Combined the iaido and aikido classes last night because there weren’t many in either class. It worked out well since I am currently working on a set of sword kata for aikido, the second set I’ve developed actually, this one on empty handed entries. (The first set is about entries with a sword in your hand).
Don’t ask me why I’m doing this, I don’t have enough other stuff to practice I guess, so I make up stuff.
This is all about my favourite topic in aikido, the entry. The idea is that the various techniques folks are so fond of can’t be done if you’re not in position to apply them. That means being on the right spot on the floor, but also in a good posture. Hence the kata set which is sword against empty hand. It’s either good posture or owie time.
The very first kata is called maai and consists of the sword side moving from the proper distance (any distance) to cut and stop above the partner’s head. Said partner does nothing at all except serve as a target at the correct distance. Seems simple enough but it’s one of the hardest principles in budo. You have to swing correctly at the target in the correct angle and to the correct distance if you want the kata to work.
No helping. Those who have done sword kata might have run across the helpful partner who will swing short or to the side of your head, forcing you to move further or not far enough or whatever so that the lessons of the kata are simply lost. I remember the first time I did some sword in aikido after a decade out of the art doing Niten Ichiryu and other such fun things where people try to take your head off. My helpful partner stepped forward and swung his sword two feet in front of my face, then got a puzzled look that matched my own as I just stood there looking at him. My body didn’t figure it had to move so it didn’t. Strange feeling all around, but I took it as a sign that my sword training hadn’t been a waste of time.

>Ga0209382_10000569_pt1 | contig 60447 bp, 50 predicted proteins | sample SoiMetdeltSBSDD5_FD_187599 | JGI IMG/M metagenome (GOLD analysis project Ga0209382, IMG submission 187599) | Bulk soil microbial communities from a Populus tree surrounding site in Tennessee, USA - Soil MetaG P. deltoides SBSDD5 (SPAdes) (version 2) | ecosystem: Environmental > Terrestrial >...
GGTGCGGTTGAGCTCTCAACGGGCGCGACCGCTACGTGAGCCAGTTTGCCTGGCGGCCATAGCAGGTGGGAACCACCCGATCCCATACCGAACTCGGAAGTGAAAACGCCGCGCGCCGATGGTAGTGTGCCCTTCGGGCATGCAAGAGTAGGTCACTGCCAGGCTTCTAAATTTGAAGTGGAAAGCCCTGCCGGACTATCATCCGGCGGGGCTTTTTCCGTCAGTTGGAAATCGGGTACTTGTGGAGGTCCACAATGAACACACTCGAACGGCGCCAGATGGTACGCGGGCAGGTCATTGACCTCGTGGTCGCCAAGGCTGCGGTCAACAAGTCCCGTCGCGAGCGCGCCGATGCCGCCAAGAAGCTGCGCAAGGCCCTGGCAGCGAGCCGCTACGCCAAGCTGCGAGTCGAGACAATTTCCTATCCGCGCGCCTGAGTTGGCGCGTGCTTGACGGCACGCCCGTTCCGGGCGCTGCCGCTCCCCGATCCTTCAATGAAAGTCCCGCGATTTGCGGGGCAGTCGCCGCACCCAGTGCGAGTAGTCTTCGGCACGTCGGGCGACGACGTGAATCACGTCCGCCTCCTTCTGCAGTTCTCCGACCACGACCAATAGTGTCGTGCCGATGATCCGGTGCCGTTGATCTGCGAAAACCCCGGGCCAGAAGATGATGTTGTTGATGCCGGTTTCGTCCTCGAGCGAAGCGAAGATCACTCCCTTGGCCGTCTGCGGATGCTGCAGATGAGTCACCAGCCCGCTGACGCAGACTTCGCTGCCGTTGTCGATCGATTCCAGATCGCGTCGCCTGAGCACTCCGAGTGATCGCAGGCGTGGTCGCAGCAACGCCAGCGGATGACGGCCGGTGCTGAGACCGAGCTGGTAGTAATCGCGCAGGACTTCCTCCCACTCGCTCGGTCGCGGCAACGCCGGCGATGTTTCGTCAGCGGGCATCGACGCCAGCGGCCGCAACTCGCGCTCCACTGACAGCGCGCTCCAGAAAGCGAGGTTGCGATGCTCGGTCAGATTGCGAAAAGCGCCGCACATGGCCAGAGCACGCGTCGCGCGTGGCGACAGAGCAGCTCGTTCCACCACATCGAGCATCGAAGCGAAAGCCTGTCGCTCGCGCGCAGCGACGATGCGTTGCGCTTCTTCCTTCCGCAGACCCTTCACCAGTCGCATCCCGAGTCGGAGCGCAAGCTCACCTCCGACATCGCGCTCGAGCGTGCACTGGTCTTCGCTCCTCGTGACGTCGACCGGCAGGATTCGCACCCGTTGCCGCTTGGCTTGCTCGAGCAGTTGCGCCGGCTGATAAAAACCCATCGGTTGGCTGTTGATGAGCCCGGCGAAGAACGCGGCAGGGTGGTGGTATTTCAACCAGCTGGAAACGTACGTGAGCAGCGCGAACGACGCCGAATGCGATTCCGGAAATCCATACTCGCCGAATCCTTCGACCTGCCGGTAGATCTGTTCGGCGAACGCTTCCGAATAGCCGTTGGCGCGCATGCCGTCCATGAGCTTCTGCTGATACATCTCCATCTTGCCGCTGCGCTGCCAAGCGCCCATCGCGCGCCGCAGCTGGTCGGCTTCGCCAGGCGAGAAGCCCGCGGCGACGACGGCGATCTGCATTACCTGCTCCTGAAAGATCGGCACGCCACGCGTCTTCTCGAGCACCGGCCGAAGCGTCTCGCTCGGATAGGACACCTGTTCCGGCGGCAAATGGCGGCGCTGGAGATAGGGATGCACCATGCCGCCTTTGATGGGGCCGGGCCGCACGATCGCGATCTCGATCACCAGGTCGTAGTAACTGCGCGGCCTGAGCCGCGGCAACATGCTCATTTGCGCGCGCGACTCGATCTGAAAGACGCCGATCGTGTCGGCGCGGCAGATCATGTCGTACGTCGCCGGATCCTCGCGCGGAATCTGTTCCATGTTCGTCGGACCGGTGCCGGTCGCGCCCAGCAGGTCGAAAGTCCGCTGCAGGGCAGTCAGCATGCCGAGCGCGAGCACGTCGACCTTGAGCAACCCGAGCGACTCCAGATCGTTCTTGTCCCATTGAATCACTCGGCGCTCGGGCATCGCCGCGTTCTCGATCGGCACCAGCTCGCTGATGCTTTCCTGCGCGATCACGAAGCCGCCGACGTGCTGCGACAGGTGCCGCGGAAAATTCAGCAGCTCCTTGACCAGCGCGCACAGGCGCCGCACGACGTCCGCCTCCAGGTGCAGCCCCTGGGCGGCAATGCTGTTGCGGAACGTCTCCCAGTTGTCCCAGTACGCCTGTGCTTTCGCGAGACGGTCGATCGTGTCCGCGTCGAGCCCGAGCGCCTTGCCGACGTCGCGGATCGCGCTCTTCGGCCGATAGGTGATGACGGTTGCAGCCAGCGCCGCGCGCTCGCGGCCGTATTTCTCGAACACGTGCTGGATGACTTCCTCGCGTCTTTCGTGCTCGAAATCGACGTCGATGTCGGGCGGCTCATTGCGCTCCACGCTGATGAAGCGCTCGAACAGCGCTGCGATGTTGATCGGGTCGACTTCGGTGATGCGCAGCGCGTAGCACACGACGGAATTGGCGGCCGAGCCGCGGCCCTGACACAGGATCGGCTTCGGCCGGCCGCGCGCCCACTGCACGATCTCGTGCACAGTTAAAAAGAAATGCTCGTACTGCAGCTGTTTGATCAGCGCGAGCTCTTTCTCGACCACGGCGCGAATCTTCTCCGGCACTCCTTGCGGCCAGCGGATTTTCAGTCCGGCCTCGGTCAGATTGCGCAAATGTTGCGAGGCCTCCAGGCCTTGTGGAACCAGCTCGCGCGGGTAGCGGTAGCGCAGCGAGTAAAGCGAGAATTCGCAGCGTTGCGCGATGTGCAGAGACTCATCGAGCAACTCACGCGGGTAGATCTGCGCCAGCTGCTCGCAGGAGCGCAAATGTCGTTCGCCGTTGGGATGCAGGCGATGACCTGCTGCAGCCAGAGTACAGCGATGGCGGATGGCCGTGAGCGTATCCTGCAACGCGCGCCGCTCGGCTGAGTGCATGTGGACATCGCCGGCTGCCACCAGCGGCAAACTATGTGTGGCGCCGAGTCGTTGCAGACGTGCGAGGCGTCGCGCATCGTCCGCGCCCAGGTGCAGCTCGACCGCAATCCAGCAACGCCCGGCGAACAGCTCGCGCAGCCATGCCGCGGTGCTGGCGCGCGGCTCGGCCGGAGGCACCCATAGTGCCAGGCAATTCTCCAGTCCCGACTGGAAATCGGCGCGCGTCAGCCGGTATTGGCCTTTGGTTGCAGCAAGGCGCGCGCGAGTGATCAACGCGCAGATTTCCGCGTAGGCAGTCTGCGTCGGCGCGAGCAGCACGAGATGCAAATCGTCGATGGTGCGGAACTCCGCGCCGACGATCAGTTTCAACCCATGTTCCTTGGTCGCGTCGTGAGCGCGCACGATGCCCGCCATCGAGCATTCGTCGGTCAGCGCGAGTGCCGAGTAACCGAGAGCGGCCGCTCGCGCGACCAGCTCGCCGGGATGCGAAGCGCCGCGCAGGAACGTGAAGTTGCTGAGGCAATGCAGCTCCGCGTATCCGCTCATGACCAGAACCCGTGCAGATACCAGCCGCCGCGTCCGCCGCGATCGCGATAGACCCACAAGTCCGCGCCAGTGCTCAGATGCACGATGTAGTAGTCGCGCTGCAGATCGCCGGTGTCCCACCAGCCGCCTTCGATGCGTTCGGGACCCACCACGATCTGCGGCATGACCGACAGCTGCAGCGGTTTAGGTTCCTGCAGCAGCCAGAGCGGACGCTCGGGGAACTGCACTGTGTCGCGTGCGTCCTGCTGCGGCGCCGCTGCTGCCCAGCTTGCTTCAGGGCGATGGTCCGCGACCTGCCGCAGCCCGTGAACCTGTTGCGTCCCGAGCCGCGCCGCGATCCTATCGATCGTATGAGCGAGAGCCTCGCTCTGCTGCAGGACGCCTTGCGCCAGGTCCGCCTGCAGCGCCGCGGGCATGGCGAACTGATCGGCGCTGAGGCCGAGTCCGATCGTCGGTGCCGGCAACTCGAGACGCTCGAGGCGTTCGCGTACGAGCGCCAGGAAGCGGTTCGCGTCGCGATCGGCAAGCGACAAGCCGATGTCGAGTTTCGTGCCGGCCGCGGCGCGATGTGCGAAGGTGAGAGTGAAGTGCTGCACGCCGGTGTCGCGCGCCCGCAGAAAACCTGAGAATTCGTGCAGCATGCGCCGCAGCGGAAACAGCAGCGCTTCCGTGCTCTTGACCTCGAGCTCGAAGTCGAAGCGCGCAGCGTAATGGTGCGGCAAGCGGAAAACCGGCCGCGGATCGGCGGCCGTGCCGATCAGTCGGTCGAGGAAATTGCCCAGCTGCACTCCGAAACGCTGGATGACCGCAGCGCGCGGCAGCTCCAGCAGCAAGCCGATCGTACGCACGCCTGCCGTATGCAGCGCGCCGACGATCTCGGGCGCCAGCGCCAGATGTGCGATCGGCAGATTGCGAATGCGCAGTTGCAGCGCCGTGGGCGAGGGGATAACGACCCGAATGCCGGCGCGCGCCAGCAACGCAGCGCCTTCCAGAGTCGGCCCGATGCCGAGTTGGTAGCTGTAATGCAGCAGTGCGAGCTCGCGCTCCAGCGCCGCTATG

So last evening we spent ten minutes learning how to reach the target from proper distance and then went on to the next 9 kata which involve the defender moving from target distance to a good position where a technique could be applied if so desired. If the sword cut is accurate this isn’t much problem, if it’s off to one side or, more usually, short of the target, the defender finds himself in a stretched out stance, leaning, or otherwise shuffling around trying to get into the correct position. Back we go to the first principle, don’t help your partner, hit him on the head with the sword.
A good attack on the other hand produced a balanced, powerful, upright posture in the correct place with no hands or arms flopping around to get lopped off. This opened up all sorts of possible techniques which the more experienced students started noticing.
A bit less helping out and a bit more trying to hit the target and it may become safe enough to start doing some techniques.